Part 2: The Start
Start on the side that is already facing up after soldering. This normally will be the rough side. This way you do not have to move the panel much until it has stiffened with the addition of the cement.
Starting with the rough side enables you to cover all open bubbles, rough glass (waffle, ice, etc.) and all painted glass with masking tape before you start. Put the tape over all the relevant areas of the panel, then use a sharp craft knife to cut the tape at the edges of the came. The cement will go under the came, but not into the texture of the glass. This will make the clean up of the glass much easier after cementing.
|Adding the cement to the panel|
With the panel on the bench, put a dollop of cement on the glass and rub it in all directions with a stiff, but not hard, bristle brush to force it under the lead.
|Scrubbing the cement under the leads|
When the cement has been pushed under all the cames, but with a slope of cement showing, spread a little fresh whiting or sawdust on the panel and gently push it against the cement under the leads. This begins the setting process and keeps the spreading cement from sticking hard to the glass or bench.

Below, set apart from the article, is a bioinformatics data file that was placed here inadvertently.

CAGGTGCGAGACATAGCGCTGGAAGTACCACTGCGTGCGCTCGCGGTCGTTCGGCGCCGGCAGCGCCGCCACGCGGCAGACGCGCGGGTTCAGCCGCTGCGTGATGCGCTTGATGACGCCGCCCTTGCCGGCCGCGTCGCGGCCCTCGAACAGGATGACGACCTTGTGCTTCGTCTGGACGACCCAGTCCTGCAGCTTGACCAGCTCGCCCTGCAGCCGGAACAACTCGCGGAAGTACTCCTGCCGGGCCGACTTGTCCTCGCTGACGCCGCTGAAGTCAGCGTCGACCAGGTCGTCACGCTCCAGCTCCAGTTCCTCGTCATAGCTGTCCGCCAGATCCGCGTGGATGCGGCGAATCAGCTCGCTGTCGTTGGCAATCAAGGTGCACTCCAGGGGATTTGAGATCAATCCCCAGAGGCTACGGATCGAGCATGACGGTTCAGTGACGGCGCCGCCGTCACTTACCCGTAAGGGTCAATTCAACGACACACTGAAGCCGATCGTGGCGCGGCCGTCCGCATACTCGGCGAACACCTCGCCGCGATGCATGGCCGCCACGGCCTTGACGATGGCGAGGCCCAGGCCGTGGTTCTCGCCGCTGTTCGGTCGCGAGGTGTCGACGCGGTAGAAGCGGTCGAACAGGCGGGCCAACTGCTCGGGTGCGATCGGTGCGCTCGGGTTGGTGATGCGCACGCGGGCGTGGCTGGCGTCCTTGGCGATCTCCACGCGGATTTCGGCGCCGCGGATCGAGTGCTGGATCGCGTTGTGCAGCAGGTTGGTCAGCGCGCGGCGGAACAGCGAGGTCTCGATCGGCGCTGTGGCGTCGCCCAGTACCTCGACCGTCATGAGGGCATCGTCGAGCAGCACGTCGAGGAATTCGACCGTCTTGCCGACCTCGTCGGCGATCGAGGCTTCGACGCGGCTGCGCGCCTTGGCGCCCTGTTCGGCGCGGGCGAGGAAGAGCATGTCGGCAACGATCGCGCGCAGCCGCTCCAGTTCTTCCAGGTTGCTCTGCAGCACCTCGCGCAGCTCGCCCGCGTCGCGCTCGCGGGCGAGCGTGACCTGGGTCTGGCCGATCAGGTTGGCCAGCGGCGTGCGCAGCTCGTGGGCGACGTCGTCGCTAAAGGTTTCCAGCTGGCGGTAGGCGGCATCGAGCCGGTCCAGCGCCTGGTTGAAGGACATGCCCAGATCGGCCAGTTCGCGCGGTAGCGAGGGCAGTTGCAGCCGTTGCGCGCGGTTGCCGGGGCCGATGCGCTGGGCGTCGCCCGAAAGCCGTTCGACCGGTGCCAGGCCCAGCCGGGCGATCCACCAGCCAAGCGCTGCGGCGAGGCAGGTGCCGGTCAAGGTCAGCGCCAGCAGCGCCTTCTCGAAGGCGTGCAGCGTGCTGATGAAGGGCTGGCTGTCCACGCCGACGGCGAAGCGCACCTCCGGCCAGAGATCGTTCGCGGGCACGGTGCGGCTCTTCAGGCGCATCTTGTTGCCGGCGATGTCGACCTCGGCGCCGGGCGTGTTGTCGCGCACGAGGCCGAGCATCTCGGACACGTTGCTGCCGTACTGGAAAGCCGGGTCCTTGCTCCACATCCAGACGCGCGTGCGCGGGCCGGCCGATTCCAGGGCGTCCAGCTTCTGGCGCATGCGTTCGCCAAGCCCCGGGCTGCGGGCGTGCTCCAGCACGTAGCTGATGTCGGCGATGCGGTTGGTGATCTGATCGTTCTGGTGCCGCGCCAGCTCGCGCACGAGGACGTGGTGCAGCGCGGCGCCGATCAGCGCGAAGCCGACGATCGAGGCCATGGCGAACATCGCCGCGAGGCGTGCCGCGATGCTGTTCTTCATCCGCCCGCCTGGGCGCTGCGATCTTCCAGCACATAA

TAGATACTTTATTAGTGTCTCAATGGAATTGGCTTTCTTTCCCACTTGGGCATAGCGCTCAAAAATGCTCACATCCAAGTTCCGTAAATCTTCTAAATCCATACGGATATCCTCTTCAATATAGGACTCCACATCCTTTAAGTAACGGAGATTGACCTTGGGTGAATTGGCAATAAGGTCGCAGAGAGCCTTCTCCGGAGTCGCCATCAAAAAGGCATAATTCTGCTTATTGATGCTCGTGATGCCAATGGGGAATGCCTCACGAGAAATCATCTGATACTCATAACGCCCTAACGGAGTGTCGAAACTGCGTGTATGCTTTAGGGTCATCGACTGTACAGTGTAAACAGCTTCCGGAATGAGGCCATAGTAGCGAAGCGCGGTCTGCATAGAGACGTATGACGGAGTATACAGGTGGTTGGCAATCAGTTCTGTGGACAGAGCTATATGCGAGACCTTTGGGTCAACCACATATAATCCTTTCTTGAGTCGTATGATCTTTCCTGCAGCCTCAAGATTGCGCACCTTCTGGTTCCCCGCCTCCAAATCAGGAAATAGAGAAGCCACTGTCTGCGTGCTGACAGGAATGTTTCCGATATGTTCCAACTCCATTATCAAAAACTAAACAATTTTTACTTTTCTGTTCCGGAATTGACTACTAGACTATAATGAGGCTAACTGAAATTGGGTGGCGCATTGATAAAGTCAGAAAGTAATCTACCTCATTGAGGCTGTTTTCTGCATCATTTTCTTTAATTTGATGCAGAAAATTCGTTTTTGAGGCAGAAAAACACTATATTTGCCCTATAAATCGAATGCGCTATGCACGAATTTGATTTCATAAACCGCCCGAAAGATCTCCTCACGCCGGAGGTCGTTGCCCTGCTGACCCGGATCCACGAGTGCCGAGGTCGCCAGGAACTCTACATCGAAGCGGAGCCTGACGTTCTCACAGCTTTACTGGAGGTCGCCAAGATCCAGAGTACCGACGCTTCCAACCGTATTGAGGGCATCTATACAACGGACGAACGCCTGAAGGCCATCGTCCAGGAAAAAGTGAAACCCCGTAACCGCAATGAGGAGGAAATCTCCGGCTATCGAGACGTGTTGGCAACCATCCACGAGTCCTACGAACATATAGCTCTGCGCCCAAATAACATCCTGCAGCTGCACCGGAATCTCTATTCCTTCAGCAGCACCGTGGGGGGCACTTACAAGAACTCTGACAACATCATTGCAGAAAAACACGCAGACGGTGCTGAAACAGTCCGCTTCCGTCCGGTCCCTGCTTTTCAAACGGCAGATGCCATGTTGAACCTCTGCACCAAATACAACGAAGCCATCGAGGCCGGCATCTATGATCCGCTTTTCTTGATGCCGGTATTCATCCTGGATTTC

|Adding cement to second side|
Turn the panel over to cement the second side the same way as the first. If the panel is a large one, you may want to use a board to support it in these early turning stages. No gaps can be tolerated in the cementing. Cement leaking out the other side is good evidence that all the gaps between the glass and the came are filled. Again, after cementing, sprinkle new whiting/sawdust over the second cemented side and rub it gently into the exposed cement.
|Scrubbing second side|
An illustration of the need to ensure the cement is well scrubbed under the leads comes from an occasion I had to repair a panel made by a client's friend several decades ago. It was cemented by pushing commercial putty under the leaves of the leads.